In a previous post
, I discussed how the Adventist Health Central Valley Network (CVN) set out to achieve meaningful integration among its clinical services.
To recap, the network chose Vituity to manage both the ED and hospitalist programs at three of its hospitals (Adventist medical centers Selma, Hanford and Reedley). From the start, the network leadership made it clear that they were seeking meaningful integration that would reap tangible rewards for its patients.
The quickest benefits came from within the hospitals, as emergency physicians and hospitalists began collaborating at their respective sites. However, integration soon spread across the network as providers from all three hospitals came together to improve patient care.
In my next two posts, I'll explore the idea of system-wide integration using the CVN hospitalists as an exemplar. In today's post, we'll look at some of the ways that group has improved inpatient care across the network. In my next post, we'll explore the cultural foundation that makes this level of integration possible.
Integration: True or False?
“We had been given the task to really improve the patient experience and throughput. We felt that having a related hospitalist service could resolve the issues because they’re Partners in the same group and have the same goals.”
- Kendall Fults, RN, Senior Vice President of Network Operations, Adventist Health – Central Valley Network
Previously, the hospitalist programs at Selma, Hanford and Reedley were staffed by three different physician groups. Vituity brought these practices under a single umbrella — still locally independent, but aligned toward common goals.
The network leadership wanted to achieve "meaningful" integration across the system, but what exactly should that look like? To illustrate my own vision of integration, I like to compare it to the difference between American football and basketball.
In football, players are essentially "siloed." Each has a narrow skill set and a specific job to do. The quarterback never punts. After fourth down, the wide receiver doesn't stick around to play defense. The ball changes hands exactly once a play. And after that play is set, there's relatively little on-field communication.
Many hospitals and health systems operate like football teams. They say they are "integrated," but in reality, they are a collection of more-or-less functional silos. They never do the difficult work of breaking down those siloes so they can realize their full potential.
By contrast, a truly integrated health system is more like a basketball team. Players have positions, but those roles are more flexible. Everyone plays offense or defense as the situation demands. Everyone dribbles, shoots, passes and blocks. Handoffs and communication are fluid and constant throughout the game.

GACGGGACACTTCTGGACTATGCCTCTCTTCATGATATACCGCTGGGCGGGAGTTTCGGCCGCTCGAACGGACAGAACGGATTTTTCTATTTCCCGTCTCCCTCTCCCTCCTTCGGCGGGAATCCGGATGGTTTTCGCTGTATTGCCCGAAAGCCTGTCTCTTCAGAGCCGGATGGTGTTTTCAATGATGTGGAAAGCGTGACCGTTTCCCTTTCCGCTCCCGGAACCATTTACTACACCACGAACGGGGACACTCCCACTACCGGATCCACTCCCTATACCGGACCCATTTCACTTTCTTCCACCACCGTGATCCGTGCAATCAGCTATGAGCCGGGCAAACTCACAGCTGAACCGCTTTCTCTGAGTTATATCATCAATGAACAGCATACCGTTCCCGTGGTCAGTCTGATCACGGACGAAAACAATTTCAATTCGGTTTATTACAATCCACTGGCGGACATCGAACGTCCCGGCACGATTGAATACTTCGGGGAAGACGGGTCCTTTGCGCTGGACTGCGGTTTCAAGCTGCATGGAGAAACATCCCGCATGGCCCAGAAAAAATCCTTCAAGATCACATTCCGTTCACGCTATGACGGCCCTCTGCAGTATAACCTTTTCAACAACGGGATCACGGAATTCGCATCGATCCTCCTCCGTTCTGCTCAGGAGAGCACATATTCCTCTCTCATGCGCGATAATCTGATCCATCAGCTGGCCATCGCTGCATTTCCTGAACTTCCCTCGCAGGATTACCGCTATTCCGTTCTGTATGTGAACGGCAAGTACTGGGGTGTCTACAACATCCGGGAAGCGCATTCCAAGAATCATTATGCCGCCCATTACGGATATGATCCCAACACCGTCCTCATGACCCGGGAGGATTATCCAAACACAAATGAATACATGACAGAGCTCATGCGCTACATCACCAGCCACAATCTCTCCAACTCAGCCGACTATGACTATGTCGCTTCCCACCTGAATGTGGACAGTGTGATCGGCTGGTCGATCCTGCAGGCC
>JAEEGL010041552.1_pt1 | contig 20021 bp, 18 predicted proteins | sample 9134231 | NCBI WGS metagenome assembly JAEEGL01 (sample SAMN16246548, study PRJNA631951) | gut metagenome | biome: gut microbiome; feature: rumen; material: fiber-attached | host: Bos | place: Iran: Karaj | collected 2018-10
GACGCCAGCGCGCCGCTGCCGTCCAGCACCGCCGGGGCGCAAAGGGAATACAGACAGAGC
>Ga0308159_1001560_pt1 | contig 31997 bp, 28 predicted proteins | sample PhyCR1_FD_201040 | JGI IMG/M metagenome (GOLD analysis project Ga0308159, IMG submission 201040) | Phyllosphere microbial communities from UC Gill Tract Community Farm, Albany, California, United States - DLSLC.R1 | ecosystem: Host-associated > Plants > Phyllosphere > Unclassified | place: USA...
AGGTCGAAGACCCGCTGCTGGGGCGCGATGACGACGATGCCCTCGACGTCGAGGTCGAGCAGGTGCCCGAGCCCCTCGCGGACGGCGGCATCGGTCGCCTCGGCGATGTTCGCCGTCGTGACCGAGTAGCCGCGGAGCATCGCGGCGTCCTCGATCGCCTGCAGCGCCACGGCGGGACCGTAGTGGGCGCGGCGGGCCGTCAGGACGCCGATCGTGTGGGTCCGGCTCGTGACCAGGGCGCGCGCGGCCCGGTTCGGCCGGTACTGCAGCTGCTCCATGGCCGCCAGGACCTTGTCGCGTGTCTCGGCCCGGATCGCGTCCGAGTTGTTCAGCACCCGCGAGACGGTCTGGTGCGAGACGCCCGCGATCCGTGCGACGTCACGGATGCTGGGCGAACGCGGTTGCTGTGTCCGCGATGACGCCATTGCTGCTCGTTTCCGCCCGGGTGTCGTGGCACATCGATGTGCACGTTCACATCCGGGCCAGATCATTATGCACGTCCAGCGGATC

And what a difference this type of play makes to the patient. The integrated system moves faster. The players are constantly working together to plan and execute the next move. From the patient's point of view, this translates into being cared for by one cohesive team as they move between departments — and even hospitals.
Three Hospitals, One Vision
In order to achieve "meaningful" system-wide integration, providers from different hospitals must work as one team. To this end, the hospitalist medical directors from Selma, Reedley and Hanford meet monthly to engage in joint planning, review progress and troubleshoot issues. (The Central Valley Network leadership attends these meetings on a quarterly basis.)
A major victory for this group was a marked increase in in-network transfers. Previously, patients were often sent to other health systems for certain services or when inpatient beds were scarce. However, the hospitalists found that by working together, they could usually meet patients' needs within the network. So for example, when a Reedley patient needs critical care, the Reedley hospitalist contacts their colleague at Hanford (which has an ICU) to facilitate a handoff and transfer. Not only does this approach prevent financial losses, it's safer and more expedient for the patient and family.
Another victory for the hospitalists has been the use of network-wide "champions." A recent example is sepsis standard work. When the hospitalists reviewed their clinical data at a joint meeting, it became clear that the team at Hanford was "the best of breed" when it came to screening, early goal-directed therapy and mortality. They were clearly following a number of best practices that could benefit their sister hospitals. So the team developed one enthusiastic physician as the "sepsis champion." The champion then shared sepsis best practices with the Partners at Selma and Reedley.
The "network champion" model has also been used in areas like venous thromboembolism prophylaxis, patient experience and catheter-associated urinary tract infection. The champions take a multidisciplinary approach to process improvement involving medicine, nursing, case management, clinical care coordination and everyone at the hospital who touches the patient.
A Win-Win for Patients and Hospitals
The integrated CVN hospitalists have achieved some amazing results:
- In-network transfers recaptured $1.4 million in revenue.
- Average inpatient length of stay (ALOS) dropped for all hospitals (and by 25 percent at Hanford). The current network ALOS is 2.9 days.
- Case mix index (CMI) is at an all-time high for the network.
- All emergency departments saw a marked drop in turnaround times to admission (TAT-A).
So what made the difference? Aligning the three hospitalist teams toward common goals certainly helped. And the initiatives they designed were very clever. But there's more to the story. It wasn't until the organizational culture at these hospitals clicked that the numbers really took off.
What kind of culture do I mean? And how did we foster it? We'll explore that next time on Perspectives